“I’m only making $49,000 a year,” said Cross, who graduated from Baker College in 2012 and works as a coding specialist in the home and hospice industry. 

She said it’s nearly impossible to cover more than $800 a month in student loan payments — in addition to her mortgage and other costs. She is married with  two children and her mother, who is on a fixed income, lives with the family.

Over time, Cross realized that no loans were really forgiven and nothing was being done to get her further out of debt. She was unsure how to make any monthly payments on her loans under the program and couldn’t get a hold of anyone. She soon filed a complaint with the Better Business Bureau Serving Eastern Michigan. (The company did not return calls made by the Free Press this week.)

Student loan borrowers are increasingly under attack through phone calls, emails, letters and texts offering them relief from their federal student loans or warning them that student loan forgiveness programs would end soon, according to the U.S. Department of Education.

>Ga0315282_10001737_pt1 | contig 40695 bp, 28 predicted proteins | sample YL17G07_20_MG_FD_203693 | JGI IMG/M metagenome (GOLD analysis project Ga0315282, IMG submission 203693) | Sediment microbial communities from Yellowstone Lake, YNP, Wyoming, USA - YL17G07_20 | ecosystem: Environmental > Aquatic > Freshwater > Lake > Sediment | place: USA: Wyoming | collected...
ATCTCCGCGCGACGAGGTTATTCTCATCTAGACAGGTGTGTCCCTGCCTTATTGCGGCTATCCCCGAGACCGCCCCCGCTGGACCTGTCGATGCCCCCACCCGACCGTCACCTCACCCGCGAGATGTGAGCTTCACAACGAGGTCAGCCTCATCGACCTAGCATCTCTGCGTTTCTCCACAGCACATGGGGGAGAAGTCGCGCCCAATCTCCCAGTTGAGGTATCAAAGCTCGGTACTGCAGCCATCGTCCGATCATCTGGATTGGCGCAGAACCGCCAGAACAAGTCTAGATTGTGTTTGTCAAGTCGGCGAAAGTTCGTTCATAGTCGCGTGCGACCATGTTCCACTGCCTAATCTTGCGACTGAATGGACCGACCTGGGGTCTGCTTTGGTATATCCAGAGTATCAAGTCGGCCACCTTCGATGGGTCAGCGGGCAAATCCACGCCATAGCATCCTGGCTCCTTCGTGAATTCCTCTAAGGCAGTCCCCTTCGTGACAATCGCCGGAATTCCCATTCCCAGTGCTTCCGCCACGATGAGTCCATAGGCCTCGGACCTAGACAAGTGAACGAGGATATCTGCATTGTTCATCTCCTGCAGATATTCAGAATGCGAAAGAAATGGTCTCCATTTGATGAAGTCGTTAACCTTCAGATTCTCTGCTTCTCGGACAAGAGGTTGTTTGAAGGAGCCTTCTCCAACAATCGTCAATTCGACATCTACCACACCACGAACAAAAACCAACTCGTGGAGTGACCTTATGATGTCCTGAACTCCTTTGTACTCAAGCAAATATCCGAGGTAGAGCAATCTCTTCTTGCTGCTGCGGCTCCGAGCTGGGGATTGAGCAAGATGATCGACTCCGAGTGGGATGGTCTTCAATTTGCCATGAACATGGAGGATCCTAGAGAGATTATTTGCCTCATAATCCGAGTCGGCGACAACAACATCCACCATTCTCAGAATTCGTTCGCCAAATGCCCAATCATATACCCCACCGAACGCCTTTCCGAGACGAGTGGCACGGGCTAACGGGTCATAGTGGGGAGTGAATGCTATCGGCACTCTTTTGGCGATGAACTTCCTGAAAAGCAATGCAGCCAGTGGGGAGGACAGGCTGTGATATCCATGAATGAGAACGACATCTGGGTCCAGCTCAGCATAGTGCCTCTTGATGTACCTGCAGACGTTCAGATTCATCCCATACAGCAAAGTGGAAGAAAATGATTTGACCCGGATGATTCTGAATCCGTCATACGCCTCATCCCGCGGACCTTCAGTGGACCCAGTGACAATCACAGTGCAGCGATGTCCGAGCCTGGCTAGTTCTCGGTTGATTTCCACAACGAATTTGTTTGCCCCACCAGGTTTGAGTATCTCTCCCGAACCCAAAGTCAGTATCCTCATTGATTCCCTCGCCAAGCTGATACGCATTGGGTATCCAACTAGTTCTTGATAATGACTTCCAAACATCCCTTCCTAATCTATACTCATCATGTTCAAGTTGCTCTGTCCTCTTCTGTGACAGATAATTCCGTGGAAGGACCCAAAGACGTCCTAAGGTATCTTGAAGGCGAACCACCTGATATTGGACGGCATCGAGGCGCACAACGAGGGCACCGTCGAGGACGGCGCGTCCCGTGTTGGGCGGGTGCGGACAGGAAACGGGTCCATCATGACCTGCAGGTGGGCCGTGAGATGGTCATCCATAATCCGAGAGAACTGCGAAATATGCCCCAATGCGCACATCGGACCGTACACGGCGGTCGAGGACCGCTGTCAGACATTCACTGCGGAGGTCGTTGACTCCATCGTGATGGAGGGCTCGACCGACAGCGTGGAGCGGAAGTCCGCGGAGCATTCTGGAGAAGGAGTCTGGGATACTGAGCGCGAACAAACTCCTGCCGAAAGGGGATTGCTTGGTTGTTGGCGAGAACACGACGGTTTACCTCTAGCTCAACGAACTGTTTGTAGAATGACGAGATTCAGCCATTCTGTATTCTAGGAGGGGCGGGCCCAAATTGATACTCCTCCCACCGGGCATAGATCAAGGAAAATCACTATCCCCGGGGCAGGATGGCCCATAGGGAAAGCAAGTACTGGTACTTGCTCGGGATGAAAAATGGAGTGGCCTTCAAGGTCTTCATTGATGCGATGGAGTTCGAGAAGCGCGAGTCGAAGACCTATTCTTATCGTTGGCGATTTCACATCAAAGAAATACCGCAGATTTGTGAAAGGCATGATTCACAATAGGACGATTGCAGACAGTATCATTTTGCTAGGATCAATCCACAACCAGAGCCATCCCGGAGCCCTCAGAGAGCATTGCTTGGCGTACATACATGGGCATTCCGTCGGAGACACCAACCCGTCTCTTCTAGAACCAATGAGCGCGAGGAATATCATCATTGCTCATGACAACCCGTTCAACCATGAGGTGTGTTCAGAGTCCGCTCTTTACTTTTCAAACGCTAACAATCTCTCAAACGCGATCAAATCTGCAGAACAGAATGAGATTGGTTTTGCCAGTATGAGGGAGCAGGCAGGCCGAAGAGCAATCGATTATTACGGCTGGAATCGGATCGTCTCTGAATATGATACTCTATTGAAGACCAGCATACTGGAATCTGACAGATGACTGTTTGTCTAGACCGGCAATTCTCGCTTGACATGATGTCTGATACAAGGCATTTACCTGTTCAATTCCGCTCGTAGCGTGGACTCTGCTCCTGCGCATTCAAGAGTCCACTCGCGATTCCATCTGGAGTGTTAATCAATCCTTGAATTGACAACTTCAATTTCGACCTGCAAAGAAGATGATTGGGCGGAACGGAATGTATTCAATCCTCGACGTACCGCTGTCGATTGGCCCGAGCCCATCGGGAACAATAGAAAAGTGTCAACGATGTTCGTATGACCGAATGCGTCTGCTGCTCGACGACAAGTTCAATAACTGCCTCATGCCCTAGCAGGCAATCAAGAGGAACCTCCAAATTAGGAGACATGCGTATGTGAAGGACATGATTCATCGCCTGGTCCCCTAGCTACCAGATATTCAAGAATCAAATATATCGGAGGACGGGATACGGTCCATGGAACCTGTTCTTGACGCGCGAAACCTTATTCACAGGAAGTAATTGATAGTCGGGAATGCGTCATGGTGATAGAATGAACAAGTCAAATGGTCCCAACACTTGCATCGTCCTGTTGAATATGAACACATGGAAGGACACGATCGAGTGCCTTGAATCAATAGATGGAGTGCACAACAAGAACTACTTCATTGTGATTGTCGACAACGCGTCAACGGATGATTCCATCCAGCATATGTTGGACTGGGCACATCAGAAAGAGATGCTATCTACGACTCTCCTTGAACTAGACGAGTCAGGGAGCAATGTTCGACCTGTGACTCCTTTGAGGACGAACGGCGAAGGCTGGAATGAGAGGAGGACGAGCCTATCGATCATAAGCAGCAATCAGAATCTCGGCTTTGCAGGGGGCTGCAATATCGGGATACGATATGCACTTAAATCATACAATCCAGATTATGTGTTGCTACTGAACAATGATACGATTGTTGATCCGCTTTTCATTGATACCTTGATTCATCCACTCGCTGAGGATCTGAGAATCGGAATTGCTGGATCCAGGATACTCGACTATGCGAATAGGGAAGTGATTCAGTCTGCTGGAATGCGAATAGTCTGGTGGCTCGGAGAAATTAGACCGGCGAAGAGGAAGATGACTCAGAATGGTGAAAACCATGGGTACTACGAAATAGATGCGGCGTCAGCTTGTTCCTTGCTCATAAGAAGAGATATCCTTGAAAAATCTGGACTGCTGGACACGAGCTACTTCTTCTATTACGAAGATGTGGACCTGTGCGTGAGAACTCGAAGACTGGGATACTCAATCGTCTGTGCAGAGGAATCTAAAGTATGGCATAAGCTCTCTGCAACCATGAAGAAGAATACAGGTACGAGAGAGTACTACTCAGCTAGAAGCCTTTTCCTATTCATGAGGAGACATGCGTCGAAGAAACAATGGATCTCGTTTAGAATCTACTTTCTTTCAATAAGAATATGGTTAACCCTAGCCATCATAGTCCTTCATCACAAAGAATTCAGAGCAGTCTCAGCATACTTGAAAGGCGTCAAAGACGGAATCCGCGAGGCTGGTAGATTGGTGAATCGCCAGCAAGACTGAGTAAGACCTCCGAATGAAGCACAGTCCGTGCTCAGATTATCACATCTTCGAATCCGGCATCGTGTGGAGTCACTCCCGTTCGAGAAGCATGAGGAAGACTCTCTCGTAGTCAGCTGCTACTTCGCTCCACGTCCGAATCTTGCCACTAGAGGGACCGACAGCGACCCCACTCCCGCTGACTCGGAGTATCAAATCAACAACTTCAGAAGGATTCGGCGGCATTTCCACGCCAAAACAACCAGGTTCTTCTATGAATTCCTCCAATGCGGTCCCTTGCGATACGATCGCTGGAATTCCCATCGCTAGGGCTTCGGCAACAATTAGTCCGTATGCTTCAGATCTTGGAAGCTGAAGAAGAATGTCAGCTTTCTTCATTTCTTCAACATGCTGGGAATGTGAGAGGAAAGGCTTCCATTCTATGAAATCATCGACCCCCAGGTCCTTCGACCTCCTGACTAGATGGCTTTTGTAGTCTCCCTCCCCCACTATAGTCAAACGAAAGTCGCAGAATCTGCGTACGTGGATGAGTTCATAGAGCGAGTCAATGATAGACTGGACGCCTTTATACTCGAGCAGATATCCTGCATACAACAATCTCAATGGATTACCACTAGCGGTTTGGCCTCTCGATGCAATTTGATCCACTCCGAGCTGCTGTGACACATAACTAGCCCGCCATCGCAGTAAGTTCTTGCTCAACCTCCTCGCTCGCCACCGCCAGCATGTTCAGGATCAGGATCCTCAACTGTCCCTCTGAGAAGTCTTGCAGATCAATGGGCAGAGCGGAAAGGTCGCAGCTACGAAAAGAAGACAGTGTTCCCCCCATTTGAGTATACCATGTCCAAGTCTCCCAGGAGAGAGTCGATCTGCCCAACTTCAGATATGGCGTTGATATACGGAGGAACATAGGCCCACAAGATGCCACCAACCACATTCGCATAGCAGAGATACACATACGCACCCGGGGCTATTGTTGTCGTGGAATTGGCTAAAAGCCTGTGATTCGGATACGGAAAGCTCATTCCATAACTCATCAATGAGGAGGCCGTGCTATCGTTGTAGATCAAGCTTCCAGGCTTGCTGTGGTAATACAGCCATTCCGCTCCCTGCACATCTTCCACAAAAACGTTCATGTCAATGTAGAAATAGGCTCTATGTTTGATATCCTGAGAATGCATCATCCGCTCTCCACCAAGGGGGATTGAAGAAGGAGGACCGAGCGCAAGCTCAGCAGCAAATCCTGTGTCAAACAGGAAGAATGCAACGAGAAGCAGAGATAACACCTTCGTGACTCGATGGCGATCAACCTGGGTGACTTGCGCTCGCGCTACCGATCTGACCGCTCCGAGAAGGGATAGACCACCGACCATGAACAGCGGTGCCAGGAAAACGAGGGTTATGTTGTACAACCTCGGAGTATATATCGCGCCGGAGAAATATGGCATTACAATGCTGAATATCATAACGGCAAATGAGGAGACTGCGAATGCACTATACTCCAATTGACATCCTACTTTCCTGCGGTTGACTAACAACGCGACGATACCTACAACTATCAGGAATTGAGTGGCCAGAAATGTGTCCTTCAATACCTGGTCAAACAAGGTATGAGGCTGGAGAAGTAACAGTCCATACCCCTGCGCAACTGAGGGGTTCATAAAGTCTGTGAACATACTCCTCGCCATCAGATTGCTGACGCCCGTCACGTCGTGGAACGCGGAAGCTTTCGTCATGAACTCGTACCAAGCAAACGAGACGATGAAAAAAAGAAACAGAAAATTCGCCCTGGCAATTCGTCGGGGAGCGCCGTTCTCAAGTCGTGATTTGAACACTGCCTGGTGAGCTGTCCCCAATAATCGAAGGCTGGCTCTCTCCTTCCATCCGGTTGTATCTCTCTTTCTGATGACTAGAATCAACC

“Usually, the so-called student loan debt relief companies offering these types of services don’t offer any relief at all,” the Department of Education warns.

“Often, they’re just fraudsters who are after your money.”

In 2017, the Federal Trade Commission and other regulators cracked down on a string of such scams, noting that bad actors prey on hardworking Americans who are struggling to pay down their student loans. Some borrowers sign up for costly services after hearing misleading and false claims.

On July 11, the FTC announced that it stopped another student loan debt relief scheme run by Mission Hills Federal and Federal Direct Group that allegedly bilked more than $23 million from thousands of consumers with false claims that it would service and pay down their student loans.